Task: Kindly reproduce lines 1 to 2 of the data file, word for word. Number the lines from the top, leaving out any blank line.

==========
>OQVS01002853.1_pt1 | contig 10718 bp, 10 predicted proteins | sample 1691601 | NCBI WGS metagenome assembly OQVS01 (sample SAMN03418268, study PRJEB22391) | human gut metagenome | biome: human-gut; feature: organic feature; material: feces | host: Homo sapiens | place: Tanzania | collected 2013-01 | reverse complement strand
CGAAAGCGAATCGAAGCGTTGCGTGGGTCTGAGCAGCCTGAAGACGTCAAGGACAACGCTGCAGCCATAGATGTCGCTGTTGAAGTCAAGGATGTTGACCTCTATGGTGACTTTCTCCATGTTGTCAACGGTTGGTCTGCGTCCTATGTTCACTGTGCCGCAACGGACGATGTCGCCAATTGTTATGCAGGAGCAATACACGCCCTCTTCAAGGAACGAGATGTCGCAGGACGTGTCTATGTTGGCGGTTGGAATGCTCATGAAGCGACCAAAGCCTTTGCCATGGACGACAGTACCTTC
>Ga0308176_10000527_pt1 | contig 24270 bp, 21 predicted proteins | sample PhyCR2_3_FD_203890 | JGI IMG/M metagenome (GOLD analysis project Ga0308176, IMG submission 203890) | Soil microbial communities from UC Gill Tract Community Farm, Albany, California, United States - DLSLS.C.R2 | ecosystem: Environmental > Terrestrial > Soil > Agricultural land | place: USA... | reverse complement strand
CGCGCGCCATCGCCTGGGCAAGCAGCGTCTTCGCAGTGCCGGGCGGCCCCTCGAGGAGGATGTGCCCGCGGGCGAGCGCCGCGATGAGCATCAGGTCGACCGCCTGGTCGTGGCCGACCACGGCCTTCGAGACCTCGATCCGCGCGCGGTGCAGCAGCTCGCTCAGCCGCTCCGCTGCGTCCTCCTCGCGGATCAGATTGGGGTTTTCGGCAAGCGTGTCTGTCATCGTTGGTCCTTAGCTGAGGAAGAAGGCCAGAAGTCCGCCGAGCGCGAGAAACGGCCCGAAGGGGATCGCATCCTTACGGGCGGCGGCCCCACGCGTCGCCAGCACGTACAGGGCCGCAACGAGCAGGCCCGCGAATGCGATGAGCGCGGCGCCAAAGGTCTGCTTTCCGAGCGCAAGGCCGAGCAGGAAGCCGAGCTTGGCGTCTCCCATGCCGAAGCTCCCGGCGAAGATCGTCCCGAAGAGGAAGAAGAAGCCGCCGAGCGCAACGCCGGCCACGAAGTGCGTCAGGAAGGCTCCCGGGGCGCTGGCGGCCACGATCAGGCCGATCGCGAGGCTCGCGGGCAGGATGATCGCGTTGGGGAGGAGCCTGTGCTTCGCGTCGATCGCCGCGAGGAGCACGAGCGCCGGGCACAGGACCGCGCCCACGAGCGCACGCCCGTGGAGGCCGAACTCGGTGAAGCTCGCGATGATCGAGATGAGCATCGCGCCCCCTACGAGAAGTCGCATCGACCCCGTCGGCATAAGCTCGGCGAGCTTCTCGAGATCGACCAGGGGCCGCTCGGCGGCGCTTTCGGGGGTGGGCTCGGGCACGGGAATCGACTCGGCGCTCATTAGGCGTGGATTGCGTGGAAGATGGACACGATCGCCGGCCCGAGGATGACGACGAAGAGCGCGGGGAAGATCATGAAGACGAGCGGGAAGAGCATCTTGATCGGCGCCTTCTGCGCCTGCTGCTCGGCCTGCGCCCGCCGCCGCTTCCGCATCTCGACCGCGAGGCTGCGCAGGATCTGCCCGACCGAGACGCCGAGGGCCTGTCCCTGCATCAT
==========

>OQVS01002853.1_pt1 | contig 10718 bp, 10 predicted proteins | sample 1691601 | NCBI WGS metagenome assembly OQVS01 (sample SAMN03418268, study PRJEB22391) | human gut metagenome | biome: human-gut; feature: organic feature; material: feces | host: Homo sapiens | place: Tanzania | collected 2013-01 | reverse complement strand
CGAAAGCGAATCGAAGCGTTGCGTGGGTCTGAGCAGCCTGAAGACGTCAAGGACAACGCTGCAGCCATAGATGTCGCTGTTGAAGTCAAGGATGTTGACCTCTATGGTGACTTTCTCCATGTTGTCAACGGTTGGTCTGCGTCCTATGTTCACTGTGCCGCAACGGACGATGTCGCCAATTGTTATGCAGGAGCAATACACGCCCTCTTCAAGGAACGAGATGTCGCAGGACGTGTCTATGTTGGCGGTTGGAATGCTCATGAAGCGACCAAAGCCTTTGCCATGGACGACAGTACCTTC